Diabetes

Photo by Ssara Porter
Photo by Sara Porter

Over the past 20 years, diabetes has emerged as a global epidemic both in developed and developing countries. Although steps can be taken to control the disease, diabetic individuals are at risk of serious complications, including heart disease and stroke, high blood pressure, blindness, kidney disease, nervous system disease, amputations, dental disease, and complications in pregnancy. In some cases, diabetes can lead to pre-mature death. ref 1  As this world wide epidemic continues to grow, women are consistently impacted by the negative affects of diabetes.

GAWH Campaign on Diabetes

In 2003, the Global Alliance for Women's Health launched an advocacy campaign entitled, "Women and the Emerging Diabetes Epidemic," in effort to expand international awareness of the increasing prevalence of diabetes and its impact on women. Since launching the campaign, GAWH has:

  • Held nine symposia on diabetes and its impact on women
  • Submitted a statement (E/CN.6/2005/NGO/36) to the UN during the 49th Session of the Commission on the Status of Women, which underscored the need to both develop forward-looking policies as well as take on the epidemic from a gender perspective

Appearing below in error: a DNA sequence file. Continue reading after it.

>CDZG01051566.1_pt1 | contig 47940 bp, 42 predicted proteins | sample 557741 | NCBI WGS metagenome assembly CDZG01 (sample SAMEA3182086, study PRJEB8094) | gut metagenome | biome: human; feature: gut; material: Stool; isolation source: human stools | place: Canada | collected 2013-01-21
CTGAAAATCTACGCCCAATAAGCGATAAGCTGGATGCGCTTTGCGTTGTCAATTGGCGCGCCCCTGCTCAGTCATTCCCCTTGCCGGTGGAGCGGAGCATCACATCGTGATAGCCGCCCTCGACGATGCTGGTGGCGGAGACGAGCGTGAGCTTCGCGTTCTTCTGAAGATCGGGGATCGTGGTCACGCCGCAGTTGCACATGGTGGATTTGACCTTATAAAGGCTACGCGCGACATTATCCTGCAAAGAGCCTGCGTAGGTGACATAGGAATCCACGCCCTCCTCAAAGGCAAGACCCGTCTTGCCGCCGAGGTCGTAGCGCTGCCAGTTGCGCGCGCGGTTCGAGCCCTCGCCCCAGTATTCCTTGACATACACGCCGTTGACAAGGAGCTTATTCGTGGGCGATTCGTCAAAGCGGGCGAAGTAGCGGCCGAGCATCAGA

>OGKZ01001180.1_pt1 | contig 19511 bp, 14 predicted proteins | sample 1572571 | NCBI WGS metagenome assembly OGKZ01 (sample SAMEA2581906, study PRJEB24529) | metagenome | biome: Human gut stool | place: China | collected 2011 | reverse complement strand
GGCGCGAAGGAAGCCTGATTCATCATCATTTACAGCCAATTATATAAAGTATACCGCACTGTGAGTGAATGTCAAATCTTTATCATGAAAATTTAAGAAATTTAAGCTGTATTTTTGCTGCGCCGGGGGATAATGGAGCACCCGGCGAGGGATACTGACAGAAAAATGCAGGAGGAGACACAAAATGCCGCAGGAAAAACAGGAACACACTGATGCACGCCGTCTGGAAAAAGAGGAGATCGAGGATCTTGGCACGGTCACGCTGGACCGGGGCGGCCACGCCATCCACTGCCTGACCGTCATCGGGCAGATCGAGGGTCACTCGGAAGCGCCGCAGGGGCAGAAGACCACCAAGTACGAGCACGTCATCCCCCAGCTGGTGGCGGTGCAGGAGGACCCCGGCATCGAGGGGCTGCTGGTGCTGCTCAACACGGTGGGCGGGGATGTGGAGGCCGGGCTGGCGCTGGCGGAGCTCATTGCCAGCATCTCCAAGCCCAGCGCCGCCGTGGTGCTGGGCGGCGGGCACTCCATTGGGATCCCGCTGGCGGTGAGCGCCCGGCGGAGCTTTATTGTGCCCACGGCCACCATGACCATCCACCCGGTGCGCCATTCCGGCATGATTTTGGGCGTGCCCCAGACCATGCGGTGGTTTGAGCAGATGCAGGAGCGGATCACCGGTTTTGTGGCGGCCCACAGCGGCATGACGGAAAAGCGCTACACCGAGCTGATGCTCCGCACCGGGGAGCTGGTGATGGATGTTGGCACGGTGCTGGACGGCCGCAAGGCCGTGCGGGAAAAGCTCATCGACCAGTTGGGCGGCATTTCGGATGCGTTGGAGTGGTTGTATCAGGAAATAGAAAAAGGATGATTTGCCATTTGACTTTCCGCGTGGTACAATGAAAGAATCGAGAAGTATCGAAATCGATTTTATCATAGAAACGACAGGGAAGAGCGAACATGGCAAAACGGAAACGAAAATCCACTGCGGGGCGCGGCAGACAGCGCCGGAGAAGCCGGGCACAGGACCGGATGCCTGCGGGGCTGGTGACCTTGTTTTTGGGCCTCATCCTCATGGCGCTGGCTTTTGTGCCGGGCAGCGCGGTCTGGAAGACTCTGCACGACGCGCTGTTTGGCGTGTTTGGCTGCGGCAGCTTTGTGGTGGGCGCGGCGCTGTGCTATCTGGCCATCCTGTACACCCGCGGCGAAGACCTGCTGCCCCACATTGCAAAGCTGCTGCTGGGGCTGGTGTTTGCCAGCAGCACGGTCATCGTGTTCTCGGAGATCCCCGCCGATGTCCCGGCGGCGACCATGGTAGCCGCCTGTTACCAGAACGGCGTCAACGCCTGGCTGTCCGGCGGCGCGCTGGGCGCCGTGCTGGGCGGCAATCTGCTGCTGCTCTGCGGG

• Initiated a network of worldwide NGOs to disseminate information on the diabetes epidemic

Throughout the campaign, GAWH has highlighted several aspects of the epidemic that indeed indicate diabetes to be a pressing women's health issue. We have emphasized that women are disproportionately at risk to the disease. We have noted that as primary care givers, women have the burden of caring for those suffering from diabetes and its associated complications. Most recently, GAWH has advocated for the attention of the global health community to address the serious problems associated with diabetes in pregnancy. In short, GAWH has called for the recognition of diabetes as a chronic disease that challenges the advancement and empowerment of women and girls.